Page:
Since enterprise cloud first emerged about ten years ago, it has been viewed
by businesses as a way to cut costs. This expectation has very rarely materialized.
Now, we start hearing more and more that even if cloud costs you more money, it
still makes sense because of the various other higher reasons. Those can be the
focus on core business, the flexibility to ramp up or down, and many more.
However, isn’t this logic fundamentally flawed? Do the higher reasons
still hold if they do not lead to a commercial benefit?
Here is an interesting comparison. Let us look at some public
utilities, which are heavily promoted with very similar justifications. You do
not need your own car, use public transit, free yourself from maintenance
costs, plan your costs in a predictable way, and only pay for the service
that you actually use. Sounds quite familiar, right?
The numbers show a very impressive cost aspect of it. In Germany (being
one of the most progressive places for public transit, other countries following
suit and not much different) the cost of public transportation grew by 80 %
between 2000 and 2018. During the same time, the cost of using a personal car has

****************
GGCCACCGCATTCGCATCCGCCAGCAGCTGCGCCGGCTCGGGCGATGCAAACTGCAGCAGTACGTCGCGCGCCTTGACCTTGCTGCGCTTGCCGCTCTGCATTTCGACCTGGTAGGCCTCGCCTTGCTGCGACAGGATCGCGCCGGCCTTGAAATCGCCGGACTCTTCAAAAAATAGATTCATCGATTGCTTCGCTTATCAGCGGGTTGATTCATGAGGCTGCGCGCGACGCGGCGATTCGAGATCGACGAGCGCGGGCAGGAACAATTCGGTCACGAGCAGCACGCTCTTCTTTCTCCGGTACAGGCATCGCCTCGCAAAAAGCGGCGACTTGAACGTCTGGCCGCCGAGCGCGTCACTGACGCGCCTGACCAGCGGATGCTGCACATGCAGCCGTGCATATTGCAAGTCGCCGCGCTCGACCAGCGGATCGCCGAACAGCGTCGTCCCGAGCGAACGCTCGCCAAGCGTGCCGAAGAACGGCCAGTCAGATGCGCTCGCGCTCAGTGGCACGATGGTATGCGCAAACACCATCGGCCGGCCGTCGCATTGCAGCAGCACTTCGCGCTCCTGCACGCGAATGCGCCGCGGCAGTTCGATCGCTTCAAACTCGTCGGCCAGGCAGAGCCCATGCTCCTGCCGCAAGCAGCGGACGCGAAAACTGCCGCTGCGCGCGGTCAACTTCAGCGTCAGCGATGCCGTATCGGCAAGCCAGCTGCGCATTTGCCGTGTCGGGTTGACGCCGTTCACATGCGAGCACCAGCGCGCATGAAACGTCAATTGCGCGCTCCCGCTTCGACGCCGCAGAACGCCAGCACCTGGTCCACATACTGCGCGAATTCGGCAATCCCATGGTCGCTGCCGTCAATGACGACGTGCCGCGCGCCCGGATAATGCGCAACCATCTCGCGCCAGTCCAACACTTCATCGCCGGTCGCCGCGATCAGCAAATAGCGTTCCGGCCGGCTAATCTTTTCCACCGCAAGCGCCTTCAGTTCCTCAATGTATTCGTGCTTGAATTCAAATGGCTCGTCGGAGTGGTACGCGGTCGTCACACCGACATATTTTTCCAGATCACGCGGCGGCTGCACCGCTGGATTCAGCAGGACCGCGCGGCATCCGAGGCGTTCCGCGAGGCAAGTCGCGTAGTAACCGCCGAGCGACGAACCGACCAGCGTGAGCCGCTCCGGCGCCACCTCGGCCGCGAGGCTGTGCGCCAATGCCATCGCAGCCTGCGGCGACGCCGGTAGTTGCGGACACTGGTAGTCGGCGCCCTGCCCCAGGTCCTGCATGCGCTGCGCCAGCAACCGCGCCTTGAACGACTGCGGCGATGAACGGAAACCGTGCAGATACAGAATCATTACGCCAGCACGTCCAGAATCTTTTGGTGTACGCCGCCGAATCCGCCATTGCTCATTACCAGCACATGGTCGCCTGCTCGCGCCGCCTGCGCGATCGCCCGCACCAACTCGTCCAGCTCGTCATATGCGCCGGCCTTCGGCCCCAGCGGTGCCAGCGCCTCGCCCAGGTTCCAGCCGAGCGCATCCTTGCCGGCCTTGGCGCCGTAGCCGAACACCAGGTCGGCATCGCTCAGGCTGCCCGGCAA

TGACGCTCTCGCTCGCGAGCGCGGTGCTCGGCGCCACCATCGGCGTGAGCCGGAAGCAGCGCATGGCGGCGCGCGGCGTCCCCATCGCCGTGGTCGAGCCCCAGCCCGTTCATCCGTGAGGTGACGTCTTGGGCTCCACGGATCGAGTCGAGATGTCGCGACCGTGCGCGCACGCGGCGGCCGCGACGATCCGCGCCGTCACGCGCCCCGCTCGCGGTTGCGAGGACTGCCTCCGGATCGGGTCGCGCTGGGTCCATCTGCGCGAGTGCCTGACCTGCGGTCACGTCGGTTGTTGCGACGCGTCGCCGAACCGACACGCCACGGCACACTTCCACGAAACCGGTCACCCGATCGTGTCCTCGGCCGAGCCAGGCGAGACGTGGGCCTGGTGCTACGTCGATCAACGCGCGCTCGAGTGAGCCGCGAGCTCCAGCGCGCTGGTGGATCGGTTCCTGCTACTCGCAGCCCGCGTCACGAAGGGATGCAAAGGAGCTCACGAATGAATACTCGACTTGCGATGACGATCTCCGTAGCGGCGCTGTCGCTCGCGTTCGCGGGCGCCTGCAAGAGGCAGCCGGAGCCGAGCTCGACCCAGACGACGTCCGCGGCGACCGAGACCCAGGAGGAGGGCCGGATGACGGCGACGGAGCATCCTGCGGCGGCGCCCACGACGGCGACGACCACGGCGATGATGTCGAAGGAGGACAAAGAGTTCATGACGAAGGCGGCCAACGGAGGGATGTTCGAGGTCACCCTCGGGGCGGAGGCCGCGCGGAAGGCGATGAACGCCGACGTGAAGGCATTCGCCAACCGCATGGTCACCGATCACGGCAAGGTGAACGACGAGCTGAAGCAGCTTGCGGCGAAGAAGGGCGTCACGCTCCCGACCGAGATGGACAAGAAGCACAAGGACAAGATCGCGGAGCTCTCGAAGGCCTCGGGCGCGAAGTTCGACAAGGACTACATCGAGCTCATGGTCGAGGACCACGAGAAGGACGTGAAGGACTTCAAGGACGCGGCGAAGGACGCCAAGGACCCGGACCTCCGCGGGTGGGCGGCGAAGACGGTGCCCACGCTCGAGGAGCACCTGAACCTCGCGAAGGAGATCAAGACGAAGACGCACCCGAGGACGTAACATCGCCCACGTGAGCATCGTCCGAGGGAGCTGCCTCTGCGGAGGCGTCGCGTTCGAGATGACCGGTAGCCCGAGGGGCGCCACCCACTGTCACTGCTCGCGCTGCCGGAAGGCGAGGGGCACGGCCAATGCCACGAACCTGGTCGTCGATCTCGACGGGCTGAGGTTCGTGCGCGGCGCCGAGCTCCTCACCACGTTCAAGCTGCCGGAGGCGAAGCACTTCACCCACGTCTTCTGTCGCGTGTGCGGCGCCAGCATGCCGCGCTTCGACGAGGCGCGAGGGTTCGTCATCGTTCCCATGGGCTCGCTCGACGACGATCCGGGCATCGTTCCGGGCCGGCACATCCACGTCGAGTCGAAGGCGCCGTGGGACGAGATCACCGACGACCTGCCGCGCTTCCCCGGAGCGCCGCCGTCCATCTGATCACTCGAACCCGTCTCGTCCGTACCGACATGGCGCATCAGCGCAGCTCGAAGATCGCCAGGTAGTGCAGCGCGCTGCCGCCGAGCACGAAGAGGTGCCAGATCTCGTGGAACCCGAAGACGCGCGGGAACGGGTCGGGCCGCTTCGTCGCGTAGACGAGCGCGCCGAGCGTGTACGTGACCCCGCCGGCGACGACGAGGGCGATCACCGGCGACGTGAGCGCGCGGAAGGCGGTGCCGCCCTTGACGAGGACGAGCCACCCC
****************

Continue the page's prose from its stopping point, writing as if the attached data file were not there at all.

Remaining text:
only increased by 36 %.
Would you like another one? The cost of centralized heating increased
by 33 % between 2005 and 2018. It has been just 5 % for those who run their own
little residential oil boilers. Those who replaced their boilers by newer ones are
now paying less for their heating than they did back in 2005.
Coming back to the topic of cloud costs, the price per gigabyte of Amazon S3 storage is today 20 % of what it was in 2006. The gigabyte you buy on
a disk costs now just 4 % of the 2006 price. Back in 2006, the annual cloud
storage fee was 3,5 times the cost of outright purchase for the same gigabyte.
Now in 2018, this annual fee is 12 times the purchase price. Just let these
numbers sink: for the annual cloud storage fee one cay buy – permanently –
twelve times as much storage to own. Power consumption does not change this
calculation, it is well below 0,01 kWh per gigabyte per month.
All these examples tell us that owning your resources does actually
pay off. And the “higher reasons” to give it up do not apply today in the same
way they applied in the past.
The flexibility to ramp up becomes very relative if you remember that buying
ten times more storage is less than one year of cloud fees for the original resource
you had before ramping up.
As for redundancy and access from anywhere, with today’s new computers
and software one does not have to be a “storage scientist” to have that. And
this is where our new product adds a unique capability to simplify and
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